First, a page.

The gallery is open to the public. Do drop in while the Kissane photos are in situ. You will be amazed at the beautiful black and white photos and the extraordinary story they tell.

Summer weather, Áras Mhuire and a Grotto in Cork

Lovely photos;  Shame about the weather

One day in July Elizabeth Brosnan photographed the weather story of summer 2015 in North Kerry.


A Close Call

Photo: Timothy John MacSweeney


A Presentation at Áras Mhuire

Last week I visited Áras Mhuire for the occasion of the presentation of a bequest from a long time resident of the retirement home who had passed away recently.

Seán Collins had lived in Áras Mhuire for 18 years. He had made his home there and he was among friends. The outstanding memory everyone has of Seán is usually his piety and his devotion to The Holy Rosary. It was fitting that his statue of Our Lady, adorned with rosary beads. should be the symbol to represent him at the little ceremony.  Trish Joy, Person in Charge at Aras Mhuire, accepted the donation from Eilish Dillane (sister of the late Sean Collins) and her husband Michael gave a lovely little speech outlining Sean’s time in the home and expressing the family’s  appreciation of the care he received there. John O’Keeffe represented the Board of Management.

John O’Keefe, Eilís Dillane, Trish Joy and Michael Dillane.

Some of the care assistants I met .

Some of the residents who were present.

I met an old friend, Eileen Fitzgibbon. She is pictured here with Claire Carmody who organized my visit.

James Gould took me to the  oratory and showed me the fittings which had come there from Listowel’s Presentation Convent Chapel.

This was the side altar in the convent chapel and the prayer stools came from the convent as well.

The Annunciation  and Presentation Windows once adorned the Pres chapel as well.


A Peaceful Oasis in Cork

For my Cork family reading this, be assured, I’m only touching that flag out of politeness. The other flag bearer, Fr. Pat Moore is a proud Kerry man and well on his way back to The Kingdom. I found Fr. Pat in great form, definitely on the mend and only looking a little the worst for his recent ordeal. They say that faith can move mountains. Fr. Pat is living proof.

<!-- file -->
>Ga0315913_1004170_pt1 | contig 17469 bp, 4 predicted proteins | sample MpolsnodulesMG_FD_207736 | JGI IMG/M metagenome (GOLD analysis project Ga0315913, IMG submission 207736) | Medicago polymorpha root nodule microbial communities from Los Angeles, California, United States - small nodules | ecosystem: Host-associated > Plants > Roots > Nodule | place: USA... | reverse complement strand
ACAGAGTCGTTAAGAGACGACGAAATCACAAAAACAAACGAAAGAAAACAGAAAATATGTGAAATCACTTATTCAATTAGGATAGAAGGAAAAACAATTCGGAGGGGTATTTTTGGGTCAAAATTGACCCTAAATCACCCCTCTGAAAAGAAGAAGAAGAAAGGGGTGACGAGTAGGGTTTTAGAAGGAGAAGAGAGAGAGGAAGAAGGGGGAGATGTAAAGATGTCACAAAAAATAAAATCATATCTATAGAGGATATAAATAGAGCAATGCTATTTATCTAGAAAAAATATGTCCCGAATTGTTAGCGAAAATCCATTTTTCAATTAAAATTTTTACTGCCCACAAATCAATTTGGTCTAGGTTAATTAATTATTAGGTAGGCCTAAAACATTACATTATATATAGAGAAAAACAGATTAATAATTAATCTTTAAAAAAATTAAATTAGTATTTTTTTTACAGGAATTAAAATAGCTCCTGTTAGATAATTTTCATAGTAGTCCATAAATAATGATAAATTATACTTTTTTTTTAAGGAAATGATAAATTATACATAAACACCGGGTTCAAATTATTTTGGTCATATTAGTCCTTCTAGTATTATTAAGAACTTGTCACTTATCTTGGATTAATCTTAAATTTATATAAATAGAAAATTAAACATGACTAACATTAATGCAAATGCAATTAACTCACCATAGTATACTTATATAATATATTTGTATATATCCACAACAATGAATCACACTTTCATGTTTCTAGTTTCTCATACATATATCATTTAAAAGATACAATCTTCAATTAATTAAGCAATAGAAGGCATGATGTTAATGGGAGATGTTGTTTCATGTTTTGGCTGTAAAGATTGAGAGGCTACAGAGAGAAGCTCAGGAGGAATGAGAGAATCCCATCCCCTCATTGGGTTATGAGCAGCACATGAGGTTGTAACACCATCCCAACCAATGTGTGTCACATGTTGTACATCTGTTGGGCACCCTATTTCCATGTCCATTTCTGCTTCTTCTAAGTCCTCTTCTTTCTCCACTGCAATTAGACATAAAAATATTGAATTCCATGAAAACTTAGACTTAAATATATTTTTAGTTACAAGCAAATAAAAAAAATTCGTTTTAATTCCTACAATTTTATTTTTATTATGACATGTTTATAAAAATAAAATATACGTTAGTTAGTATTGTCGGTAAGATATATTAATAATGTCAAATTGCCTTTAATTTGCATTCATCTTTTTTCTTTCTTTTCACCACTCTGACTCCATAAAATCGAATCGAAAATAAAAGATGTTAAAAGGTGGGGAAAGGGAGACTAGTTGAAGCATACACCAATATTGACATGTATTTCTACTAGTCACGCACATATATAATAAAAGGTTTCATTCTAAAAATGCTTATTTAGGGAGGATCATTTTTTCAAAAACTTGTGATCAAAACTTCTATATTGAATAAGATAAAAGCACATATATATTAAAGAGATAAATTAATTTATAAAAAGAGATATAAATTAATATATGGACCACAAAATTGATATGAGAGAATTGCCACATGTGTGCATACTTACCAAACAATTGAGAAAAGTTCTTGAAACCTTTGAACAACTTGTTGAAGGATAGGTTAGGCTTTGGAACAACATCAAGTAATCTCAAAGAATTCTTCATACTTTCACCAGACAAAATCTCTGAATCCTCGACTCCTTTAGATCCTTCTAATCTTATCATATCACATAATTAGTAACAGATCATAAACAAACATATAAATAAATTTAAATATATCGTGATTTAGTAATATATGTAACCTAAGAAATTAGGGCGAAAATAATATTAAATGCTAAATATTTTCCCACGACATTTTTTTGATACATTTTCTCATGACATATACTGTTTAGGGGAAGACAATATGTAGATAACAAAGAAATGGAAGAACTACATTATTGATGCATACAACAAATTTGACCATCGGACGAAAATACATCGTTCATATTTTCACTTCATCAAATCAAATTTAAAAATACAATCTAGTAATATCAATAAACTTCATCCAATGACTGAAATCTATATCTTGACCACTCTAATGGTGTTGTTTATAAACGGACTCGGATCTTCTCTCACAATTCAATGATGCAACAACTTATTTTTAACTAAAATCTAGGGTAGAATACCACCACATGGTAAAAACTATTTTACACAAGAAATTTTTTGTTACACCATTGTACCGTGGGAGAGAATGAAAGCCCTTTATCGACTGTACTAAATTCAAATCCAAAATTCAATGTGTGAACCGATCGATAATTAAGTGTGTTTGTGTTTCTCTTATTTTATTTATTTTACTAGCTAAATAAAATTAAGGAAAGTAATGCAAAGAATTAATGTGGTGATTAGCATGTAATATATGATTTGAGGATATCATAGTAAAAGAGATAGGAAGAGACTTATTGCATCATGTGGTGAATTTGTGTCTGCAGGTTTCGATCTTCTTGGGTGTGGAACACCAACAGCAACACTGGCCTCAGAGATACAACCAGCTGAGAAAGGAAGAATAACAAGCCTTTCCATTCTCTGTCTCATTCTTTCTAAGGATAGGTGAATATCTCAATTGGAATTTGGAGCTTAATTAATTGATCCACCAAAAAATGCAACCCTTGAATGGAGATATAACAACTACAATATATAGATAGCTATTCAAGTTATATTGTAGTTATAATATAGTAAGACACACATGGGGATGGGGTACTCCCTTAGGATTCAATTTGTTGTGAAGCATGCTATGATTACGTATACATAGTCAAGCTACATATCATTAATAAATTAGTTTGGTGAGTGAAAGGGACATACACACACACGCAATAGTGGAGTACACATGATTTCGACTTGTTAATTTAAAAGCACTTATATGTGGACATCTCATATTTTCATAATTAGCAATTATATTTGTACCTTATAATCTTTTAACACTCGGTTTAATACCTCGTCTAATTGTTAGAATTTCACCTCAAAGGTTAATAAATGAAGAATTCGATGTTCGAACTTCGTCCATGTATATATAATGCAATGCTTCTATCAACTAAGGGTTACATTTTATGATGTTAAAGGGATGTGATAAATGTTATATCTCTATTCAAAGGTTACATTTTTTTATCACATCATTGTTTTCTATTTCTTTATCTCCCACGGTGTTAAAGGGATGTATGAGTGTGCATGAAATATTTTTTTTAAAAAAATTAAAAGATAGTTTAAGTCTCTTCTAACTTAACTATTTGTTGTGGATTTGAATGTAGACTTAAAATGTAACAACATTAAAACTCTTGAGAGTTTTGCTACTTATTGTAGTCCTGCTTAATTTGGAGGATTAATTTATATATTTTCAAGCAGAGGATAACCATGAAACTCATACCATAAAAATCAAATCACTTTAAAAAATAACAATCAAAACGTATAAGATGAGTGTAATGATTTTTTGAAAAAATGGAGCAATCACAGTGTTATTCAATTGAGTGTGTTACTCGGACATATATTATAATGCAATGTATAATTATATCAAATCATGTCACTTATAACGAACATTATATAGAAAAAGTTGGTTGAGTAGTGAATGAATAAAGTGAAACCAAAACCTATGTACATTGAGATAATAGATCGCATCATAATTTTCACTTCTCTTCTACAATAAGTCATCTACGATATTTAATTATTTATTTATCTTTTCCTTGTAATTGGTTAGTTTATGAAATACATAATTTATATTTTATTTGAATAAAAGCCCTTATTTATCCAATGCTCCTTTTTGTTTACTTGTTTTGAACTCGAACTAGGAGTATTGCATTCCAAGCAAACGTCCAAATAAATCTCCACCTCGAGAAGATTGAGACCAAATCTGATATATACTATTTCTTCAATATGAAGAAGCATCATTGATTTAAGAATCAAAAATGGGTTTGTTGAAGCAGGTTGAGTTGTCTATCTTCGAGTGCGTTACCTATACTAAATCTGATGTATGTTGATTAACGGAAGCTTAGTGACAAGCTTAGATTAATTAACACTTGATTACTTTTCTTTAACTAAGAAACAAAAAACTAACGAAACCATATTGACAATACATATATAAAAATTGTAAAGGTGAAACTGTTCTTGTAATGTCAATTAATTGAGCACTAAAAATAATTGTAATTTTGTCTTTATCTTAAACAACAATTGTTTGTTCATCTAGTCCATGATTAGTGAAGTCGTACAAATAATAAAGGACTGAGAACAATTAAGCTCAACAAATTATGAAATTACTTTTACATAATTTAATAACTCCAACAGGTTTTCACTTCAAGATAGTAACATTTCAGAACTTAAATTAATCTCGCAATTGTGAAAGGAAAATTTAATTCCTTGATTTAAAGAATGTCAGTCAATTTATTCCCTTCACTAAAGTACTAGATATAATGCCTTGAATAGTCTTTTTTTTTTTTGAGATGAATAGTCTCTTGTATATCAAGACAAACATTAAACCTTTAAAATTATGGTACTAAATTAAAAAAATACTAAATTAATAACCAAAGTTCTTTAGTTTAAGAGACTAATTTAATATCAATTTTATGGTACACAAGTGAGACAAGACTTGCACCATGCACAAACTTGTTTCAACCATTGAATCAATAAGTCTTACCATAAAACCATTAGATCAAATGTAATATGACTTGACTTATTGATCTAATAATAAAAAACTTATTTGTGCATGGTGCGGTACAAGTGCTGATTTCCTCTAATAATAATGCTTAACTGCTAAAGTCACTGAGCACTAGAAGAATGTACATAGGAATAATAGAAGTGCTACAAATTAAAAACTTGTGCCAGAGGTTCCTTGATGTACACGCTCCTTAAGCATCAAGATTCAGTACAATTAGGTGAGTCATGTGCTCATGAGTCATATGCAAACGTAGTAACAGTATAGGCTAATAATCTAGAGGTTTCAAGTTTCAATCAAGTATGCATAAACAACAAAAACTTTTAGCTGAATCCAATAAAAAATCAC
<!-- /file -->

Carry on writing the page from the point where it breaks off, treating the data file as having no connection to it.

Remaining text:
He is convalescing in a lovely spot, Mount Desert.

Cork is located in a valley and appropriately enough, Fr. Pat’s new abode looks down on that valley.

Just down the road from the gate of Mount Desert is this entrance to a magnificent shrine, a feat of engineering set back into the hill.

This extraordinary heart shaped  thing on top of the grotto  looks like it might light up at night. Should be worth seeing.

I looked this effigy up on Google and this is all I could find;

“Set of twelve freestanding rectangular rosary stations, erected 1952, comprising carved limestone plaques with incised pictures and lettering. Located at intervals against wall to roadside marking decades of the rosary and terminating in grotto to west. Grotto comprises stepped structure housing statues with limestone boundary walls and wrought-iron railings. Dedicated to Our Lady.


Marking decades of the rosary and terminating in a grotto, these plaques are a very unusual feature to the roadside. The plaques have been executed to a high standard by skilled craftsmen. Opened on Assumption day 1952 the grotto and plaques play an important role in both the religious and social fabric of the area.”

I spotted those “rosary Stations” alright. I’ll have to go back for a closer look. As they say on Facebook…..feeling fascinated.

Powered by WordPress & Theme by Anders Norén